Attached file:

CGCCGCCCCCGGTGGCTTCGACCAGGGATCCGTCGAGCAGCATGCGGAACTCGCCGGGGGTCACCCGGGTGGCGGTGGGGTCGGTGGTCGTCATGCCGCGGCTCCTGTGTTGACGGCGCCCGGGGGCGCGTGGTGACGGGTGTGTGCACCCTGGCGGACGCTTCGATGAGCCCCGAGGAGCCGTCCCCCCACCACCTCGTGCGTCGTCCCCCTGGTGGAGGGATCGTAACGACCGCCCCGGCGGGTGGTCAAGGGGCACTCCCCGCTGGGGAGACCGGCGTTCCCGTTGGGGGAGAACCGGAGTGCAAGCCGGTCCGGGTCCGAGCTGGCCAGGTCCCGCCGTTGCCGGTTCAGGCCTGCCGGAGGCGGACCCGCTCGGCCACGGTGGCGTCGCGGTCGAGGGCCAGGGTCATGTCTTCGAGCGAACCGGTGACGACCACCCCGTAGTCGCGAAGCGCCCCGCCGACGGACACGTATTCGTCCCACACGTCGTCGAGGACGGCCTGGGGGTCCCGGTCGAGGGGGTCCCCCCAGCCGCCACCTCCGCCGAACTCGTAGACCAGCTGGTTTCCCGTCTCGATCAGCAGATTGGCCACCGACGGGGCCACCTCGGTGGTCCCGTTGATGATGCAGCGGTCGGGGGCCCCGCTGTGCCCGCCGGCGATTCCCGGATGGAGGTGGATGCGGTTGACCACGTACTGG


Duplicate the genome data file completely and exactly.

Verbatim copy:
CGCCGCCCCCGGTGGCTTCGACCAGGGATCCGTCGAGCAGCATGCGGAACTCGCCGGGGGTCACCCGGGTGGCGGTGGGGTCGGTGGTCGTCATGCCGCGGCTCCTGTGTTGACGGCGCCCGGGGGCGCGTGGTGACGGGTGTGTGCACCCTGGCGGACGCTTCGATGAGCCCCGAGGAGCCGTCCCCCCACCACCTCGTGCGTCGTCCCCCTGGTGGAGGGATCGTAACGACCGCCCCGGCGGGTGGTCAAGGGGCACTCCCCGCTGGGGAGACCGGCGTTCCCGTTGGGGGAGAACCGGAGTGCAAGCCGGTCCGGGTCCGAGCTGGCCAGGTCCCGCCGTTGCCGGTTCAGGCCTGCCGGAGGCGGACCCGCTCGGCCACGGTGGCGTCGCGGTCGAGGGCCAGGGTCATGTCTTCGAGCGAACCGGTGACGACCACCCCGTAGTCGCGAAGCGCCCCGCCGACGGACACGTATTCGTCCCACACGTCGTCGAGGACGGCCTGGGGGTCCCGGTCGAGGGGGTCCCCCCAGCCGCCACCTCCGCCGAACTCGTAGACCAGCTGGTTTCCCGTCTCGATCAGCAGATTGGCCACCGACGGGGCCACCTCGGTGGTCCCGTTGATGATGCAGCGGTCGGGGGCCCCGCTGTGCCCGCCGGCGATTCCCGGATGGAGGTGGATGCGGTTGACCACGTACTGG